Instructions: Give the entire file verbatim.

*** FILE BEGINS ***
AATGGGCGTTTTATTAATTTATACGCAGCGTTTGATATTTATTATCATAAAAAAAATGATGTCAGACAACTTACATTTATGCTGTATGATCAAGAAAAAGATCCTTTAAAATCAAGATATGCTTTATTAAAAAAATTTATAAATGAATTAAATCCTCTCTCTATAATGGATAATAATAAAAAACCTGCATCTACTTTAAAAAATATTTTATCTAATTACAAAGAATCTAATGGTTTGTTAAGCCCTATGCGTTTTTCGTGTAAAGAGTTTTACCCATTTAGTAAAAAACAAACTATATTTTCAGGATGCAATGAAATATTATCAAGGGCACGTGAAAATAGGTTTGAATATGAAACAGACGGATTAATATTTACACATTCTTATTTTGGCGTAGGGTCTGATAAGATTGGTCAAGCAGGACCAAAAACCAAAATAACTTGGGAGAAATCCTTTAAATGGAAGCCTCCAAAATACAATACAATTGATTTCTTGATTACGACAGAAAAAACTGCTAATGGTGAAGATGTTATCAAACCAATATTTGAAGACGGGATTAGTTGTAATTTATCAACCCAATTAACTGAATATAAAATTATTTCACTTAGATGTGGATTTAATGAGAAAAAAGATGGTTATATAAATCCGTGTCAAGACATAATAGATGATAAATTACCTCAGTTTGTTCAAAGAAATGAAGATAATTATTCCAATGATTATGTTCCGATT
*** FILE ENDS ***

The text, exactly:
AATGGGCGTTTTATTAATTTATACGCAGCGTTTGATATTTATTATCATAAAAAAAATGATGTCAGACAACTTACATTTATGCTGTATGATCAAGAAAAAGATCCTTTAAAATCAAGATATGCTTTATTAAAAAAATTTATAAATGAATTAAATCCTCTCTCTATAATGGATAATAATAAAAAACCTGCATCTACTTTAAAAAATATTTTATCTAATTACAAAGAATCTAATGGTTTGTTAAGCCCTATGCGTTTTTCGTGTAAAGAGTTTTACCCATTTAGTAAAAAACAAACTATATTTTCAGGATGCAATGAAATATTATCAAGGGCACGTGAAAATAGGTTTGAATATGAAACAGACGGATTAATATTTACACATTCTTATTTTGGCGTAGGGTCTGATAAGATTGGTCAAGCAGGACCAAAAACCAAAATAACTTGGGAGAAATCCTTTAAATGGAAGCCTCCAAAATACAATACAATTGATTTCTTGATTACGACAGAAAAAACTGCTAATGGTGAAGATGTTATCAAACCAATATTTGAAGACGGGATTAGTTGTAATTTATCAACCCAATTAACTGAATATAAAATTATTTCACTTAGATGTGGATTTAATGAGAAAAAAGATGGTTATATAAATCCGTGTCAAGACATAATAGATGATAAATTACCTCAGTTTGTTCAAAGAAATGAAGATAATTATTCCAATGATTATGTTCCGATT